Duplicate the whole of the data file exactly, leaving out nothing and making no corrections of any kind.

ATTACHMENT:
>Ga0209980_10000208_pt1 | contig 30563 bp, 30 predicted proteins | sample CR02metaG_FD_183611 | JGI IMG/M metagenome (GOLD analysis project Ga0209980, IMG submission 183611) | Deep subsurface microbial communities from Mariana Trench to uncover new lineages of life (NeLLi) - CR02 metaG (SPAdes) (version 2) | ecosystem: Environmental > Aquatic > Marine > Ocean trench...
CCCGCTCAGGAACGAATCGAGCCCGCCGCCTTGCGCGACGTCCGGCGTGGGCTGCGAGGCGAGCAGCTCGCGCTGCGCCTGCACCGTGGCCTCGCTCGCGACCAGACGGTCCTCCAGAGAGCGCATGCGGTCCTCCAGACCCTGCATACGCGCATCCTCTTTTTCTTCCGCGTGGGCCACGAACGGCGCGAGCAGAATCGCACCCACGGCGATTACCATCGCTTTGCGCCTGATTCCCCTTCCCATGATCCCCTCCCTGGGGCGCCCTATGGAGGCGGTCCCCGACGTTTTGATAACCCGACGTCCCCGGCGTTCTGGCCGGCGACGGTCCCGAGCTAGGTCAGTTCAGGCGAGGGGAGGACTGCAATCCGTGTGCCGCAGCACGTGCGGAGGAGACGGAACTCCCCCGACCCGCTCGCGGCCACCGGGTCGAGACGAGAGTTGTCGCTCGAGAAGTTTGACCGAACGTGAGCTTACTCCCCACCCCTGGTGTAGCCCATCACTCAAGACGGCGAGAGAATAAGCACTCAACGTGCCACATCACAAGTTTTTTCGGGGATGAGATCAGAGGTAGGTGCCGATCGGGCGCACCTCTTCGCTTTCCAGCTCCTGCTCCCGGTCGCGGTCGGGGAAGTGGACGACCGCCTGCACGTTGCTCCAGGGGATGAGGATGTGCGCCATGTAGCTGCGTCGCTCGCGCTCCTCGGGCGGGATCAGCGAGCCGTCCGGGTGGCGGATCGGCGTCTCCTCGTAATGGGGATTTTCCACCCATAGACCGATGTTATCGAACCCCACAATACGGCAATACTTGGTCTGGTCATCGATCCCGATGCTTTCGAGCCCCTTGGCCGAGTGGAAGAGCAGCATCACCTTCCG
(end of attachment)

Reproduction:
>Ga0209980_10000208_pt1 | contig 30563 bp, 30 predicted proteins | sample CR02metaG_FD_183611 | JGI IMG/M metagenome (GOLD analysis project Ga0209980, IMG submission 183611) | Deep subsurface microbial communities from Mariana Trench to uncover new lineages of life (NeLLi) - CR02 metaG (SPAdes) (version 2) | ecosystem: Environmental > Aquatic > Marine > Ocean trench...
CCCGCTCAGGAACGAATCGAGCCCGCCGCCTTGCGCGACGTCCGGCGTGGGCTGCGAGGCGAGCAGCTCGCGCTGCGCCTGCACCGTGGCCTCGCTCGCGACCAGACGGTCCTCCAGAGAGCGCATGCGGTCCTCCAGACCCTGCATACGCGCATCCTCTTTTTCTTCCGCGTGGGCCACGAACGGCGCGAGCAGAATCGCACCCACGGCGATTACCATCGCTTTGCGCCTGATTCCCCTTCCCATGATCCCCTCCCTGGGGCGCCCTATGGAGGCGGTCCCCGACGTTTTGATAACCCGACGTCCCCGGCGTTCTGGCCGGCGACGGTCCCGAGCTAGGTCAGTTCAGGCGAGGGGAGGACTGCAATCCGTGTGCCGCAGCACGTGCGGAGGAGACGGAACTCCCCCGACCCGCTCGCGGCCACCGGGTCGAGACGAGAGTTGTCGCTCGAGAAGTTTGACCGAACGTGAGCTTACTCCCCACCCCTGGTGTAGCCCATCACTCAAGACGGCGAGAGAATAAGCACTCAACGTGCCACATCACAAGTTTTTTCGGGGATGAGATCAGAGGTAGGTGCCGATCGGGCGCACCTCTTCGCTTTCCAGCTCCTGCTCCCGGTCGCGGTCGGGGAAGTGGACGACCGCCTGCACGTTGCTCCAGGGGATGAGGATGTGCGCCATGTAGCTGCGTCGCTCGCGCTCCTCGGGCGGGATCAGCGAGCCGTCCGGGTGGCGGATCGGCGTCTCCTCGTAATGGGGATTTTCCACCCATAGACCGATGTTATCGAACCCCACAATACGGCAATACTTGGTCTGGTCATCGATCCCGATGCTTTCGAGCCCCTTGGCCGAGTGGAAGAGCAGCATCACCTTCCG